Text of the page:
"In Which I Hate It and Can’t Stand It and Don’t Want to and Have No Patience at All"

A comic monologue

Yoysef Tunkel (1881–1949), known primarily by his pseudonym, “Der Tunkeler” (“The Shady One”), was a humorist, social critic, and founder of New York’s two major Yiddish humor magazines—Der kibetser (The Joker) and Der groyser kundes (The Big Stick). His writings, to date almost entirely untranslated into English, are a precious trove of clever, richly parodic insight into the absurdities, pretenses, and foibles that characterized the European Jewish encounter with modernity, especially among the literati. He published prolifically, including stories, parodies, plays, and monologues with titles such as “Khayim Getsl the Reformer and His Twenty-Five Reforms,” “The Graphomaniac,” and “The Big Yawn, or A Boring Day in New York.”

Der Tunkeler’s work is notable for its ability to resonate across time and place. Like much of his writing, this monologue immortalizes a specific moment in political and cultural history while simultaneously depicting an era-transcending curmudgeonly reaction to modern life with which we can easily identify today. This piece comes from his book of humorous monologues and rhymes, Ikh lakh fun aykh (I Laugh at You All).

 

I don’t really feel like dealing with literary criticism or with critics themselves. To hell with critics, anyway! I don’t want to read the reports from the League of Nations about the Polish-Lithuanian negotiations—so sue me! I’m too lazy to slice open the pages of the newly arrived Literary Pages, aside from the listings at the end, which I’ll skim through in case one of them mentions me. I don’t have any desire to pay my union dues or donate to the public health fund, and even less desire to be levied the community tax or to pay into a mutual aid society or any other kind of organization. I don’t like writing when I don’t get an advance. I don’t particularly like writing when I do get an advance, either—never mind when they pay me in full ahead of time. I don’t feel like paying my languishing debts, or the new ones either. And I have no patience for sticking a collar stud into a freshly starched collar, and I hate it when the holes in the saltcellar get stopped up. I hate spreading frozen butter on soft bread, and I hate it when the teapot lid falls off in the middle of pouring tea. And I swear to God I don’t want to buy a boutonniere. And I don’t want to eat vegetarian food, and I hate writing recommendation letters, and I don’t want to read about the crisis of Yiddish literature, and I don’t want to discuss whether Yiddish literature is going uphill or downhill, and I’m too lazy to fill out questionnaires. And I don’t want to give up my seat on the streetcar so that some old lady can have it, and I don’t want to walk an ugly girl home on Czerniakowska Street at midnight, and even if it’s 10 in the morning I still don’t want to, and I hate it when people ask me, “What are you writing lately?” and “Do you get paid by the line or by the article?” and “Is Der Tunkeler your real name, or only a pseudonym, and if it’s a pseudonym, then what’s your real name?”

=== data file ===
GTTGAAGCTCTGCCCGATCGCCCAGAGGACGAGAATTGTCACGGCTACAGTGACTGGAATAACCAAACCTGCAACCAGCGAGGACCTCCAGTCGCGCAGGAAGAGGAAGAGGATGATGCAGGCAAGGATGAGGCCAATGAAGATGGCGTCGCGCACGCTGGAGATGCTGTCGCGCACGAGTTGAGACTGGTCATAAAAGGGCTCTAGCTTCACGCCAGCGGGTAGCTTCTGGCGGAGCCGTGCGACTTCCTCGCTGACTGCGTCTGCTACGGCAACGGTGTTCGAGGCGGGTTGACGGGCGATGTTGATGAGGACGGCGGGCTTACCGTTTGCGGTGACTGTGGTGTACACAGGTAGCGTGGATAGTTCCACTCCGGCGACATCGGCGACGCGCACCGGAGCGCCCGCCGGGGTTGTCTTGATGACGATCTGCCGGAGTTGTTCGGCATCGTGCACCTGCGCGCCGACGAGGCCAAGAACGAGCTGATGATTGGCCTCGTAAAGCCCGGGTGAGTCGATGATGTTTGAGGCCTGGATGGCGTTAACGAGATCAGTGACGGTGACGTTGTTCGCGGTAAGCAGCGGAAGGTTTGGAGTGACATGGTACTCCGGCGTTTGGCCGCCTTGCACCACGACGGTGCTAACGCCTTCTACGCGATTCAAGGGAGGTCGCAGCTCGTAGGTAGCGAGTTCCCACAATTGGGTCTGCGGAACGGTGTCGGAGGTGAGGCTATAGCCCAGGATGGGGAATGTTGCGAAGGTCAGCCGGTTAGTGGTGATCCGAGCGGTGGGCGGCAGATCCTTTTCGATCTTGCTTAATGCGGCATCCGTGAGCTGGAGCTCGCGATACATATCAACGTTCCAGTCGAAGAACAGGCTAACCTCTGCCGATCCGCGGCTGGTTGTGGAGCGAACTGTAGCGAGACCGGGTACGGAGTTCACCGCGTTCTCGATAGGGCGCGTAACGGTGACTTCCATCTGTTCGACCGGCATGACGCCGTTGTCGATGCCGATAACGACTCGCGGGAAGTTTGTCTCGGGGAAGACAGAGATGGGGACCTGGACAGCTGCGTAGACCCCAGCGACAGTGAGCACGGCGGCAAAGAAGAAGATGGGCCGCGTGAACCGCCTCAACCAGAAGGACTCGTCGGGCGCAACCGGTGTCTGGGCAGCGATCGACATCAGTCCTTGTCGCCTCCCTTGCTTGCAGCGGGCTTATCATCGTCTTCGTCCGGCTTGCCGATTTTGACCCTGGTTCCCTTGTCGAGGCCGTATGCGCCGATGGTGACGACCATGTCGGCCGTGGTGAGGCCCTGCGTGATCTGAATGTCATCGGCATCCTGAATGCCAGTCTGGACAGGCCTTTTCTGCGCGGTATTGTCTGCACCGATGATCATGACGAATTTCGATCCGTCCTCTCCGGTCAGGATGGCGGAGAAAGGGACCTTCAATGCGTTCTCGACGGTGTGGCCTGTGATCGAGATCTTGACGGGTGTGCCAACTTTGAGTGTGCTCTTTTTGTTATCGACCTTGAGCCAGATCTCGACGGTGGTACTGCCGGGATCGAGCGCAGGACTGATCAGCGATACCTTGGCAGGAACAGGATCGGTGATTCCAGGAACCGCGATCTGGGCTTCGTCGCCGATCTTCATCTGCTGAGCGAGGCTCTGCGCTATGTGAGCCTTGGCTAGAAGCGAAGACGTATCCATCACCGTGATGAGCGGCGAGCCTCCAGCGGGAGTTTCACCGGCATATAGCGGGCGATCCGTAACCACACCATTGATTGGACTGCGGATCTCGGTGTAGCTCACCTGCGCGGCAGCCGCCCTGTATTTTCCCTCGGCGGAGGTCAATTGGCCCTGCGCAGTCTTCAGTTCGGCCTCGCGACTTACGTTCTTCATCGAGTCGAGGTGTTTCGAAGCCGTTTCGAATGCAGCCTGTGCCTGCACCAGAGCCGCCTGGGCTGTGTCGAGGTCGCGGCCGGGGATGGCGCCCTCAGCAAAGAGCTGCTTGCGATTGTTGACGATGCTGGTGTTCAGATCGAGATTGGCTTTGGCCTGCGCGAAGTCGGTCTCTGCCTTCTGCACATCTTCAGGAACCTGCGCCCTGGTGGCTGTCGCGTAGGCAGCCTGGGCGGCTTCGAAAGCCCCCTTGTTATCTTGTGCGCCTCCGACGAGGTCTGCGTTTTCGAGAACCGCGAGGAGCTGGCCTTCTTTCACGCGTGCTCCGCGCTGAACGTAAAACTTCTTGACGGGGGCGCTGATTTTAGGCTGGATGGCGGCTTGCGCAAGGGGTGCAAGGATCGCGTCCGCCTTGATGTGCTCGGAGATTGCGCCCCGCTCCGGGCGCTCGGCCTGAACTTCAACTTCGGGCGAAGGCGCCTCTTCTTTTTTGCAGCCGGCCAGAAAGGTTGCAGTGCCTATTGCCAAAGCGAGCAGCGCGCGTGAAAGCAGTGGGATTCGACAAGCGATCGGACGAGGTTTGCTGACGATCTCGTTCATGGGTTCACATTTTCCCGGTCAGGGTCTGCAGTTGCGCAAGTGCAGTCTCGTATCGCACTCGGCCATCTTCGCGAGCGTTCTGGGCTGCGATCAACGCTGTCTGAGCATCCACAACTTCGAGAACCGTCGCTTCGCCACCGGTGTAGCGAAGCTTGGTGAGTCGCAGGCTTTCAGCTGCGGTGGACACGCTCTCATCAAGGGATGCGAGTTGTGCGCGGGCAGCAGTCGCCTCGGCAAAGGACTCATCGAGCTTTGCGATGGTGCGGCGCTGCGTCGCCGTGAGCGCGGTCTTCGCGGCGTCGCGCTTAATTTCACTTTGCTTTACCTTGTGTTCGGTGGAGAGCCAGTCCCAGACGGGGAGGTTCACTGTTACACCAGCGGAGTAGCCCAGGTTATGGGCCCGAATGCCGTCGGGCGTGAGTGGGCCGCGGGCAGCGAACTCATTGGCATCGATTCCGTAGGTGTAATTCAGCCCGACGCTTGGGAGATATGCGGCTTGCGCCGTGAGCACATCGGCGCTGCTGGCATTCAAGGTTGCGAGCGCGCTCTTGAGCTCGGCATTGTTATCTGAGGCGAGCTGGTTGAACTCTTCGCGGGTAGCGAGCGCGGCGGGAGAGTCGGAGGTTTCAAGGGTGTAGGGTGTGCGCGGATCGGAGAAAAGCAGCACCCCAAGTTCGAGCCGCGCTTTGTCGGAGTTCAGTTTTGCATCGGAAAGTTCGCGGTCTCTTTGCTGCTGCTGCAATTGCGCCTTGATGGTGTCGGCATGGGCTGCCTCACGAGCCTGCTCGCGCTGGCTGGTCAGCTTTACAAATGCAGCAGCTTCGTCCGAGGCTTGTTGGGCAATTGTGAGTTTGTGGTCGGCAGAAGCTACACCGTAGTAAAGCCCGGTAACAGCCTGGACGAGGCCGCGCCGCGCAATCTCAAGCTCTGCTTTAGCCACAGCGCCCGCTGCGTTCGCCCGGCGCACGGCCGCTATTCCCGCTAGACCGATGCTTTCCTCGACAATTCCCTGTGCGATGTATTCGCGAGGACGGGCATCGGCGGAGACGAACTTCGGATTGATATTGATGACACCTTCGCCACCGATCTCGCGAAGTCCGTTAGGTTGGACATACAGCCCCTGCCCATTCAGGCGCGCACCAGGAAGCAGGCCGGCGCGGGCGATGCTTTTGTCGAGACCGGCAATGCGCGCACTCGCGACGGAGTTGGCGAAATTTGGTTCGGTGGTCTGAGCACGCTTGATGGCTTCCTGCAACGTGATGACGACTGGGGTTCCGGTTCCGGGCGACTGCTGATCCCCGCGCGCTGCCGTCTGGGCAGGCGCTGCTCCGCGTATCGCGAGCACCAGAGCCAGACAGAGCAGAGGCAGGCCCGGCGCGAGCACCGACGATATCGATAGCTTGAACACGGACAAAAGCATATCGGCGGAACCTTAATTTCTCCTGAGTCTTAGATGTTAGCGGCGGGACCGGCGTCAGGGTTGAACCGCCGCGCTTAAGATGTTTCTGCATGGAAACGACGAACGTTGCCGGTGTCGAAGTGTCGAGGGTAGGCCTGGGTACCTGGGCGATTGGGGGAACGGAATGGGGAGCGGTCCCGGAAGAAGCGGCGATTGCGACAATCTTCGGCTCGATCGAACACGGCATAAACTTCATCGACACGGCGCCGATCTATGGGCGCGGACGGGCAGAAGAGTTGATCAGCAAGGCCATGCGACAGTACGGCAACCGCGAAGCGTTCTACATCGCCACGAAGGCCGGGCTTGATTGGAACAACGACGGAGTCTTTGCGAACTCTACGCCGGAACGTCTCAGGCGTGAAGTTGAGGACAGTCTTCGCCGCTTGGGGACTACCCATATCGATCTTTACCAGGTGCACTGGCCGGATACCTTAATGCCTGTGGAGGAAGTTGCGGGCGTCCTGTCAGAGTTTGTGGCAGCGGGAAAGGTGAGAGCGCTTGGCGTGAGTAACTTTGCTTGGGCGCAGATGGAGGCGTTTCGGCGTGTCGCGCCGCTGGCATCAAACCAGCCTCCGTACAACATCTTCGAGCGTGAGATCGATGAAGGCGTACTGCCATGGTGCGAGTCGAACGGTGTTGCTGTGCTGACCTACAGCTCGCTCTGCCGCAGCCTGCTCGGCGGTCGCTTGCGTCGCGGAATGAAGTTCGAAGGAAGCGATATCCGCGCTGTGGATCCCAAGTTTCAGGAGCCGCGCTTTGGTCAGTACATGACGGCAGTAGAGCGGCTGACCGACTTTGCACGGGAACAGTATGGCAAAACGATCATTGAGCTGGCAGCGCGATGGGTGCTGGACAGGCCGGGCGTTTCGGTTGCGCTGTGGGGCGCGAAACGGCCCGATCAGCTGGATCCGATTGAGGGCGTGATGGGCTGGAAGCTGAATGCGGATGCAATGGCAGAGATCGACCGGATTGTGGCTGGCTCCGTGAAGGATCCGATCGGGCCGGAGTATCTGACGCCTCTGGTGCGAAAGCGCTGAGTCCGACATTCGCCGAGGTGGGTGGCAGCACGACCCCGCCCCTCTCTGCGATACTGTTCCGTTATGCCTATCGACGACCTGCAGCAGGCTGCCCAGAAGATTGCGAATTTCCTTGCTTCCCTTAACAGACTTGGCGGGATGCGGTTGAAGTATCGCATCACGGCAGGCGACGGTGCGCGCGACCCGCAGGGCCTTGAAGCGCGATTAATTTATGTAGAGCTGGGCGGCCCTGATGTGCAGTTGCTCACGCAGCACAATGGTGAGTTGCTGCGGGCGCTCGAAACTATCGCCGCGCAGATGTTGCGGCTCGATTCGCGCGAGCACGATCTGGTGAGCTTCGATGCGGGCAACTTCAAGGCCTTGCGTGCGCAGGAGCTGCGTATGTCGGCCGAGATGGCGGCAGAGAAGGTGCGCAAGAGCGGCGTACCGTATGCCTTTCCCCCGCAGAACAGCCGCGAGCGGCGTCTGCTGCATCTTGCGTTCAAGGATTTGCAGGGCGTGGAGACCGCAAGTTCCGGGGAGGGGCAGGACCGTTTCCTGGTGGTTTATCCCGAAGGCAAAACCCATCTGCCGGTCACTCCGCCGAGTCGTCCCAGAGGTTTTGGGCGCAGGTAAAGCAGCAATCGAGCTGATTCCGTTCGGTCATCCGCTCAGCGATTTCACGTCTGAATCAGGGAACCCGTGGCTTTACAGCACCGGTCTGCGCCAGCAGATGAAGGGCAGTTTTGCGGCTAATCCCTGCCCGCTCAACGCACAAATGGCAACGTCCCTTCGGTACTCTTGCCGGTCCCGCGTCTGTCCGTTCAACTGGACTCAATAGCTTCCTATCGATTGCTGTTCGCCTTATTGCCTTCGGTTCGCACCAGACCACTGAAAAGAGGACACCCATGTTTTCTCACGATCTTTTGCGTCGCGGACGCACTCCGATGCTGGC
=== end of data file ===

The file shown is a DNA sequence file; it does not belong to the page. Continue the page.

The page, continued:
I hate it when my barber rants at me about politics, the circus, fights, authors, sports, Trotsky, the Sejm, Yitzhak Gruenbaum, Gershon Sirota, or Mussolini—and I hate it when someone shoves a kid in my arms and the kid pulls off my glasses.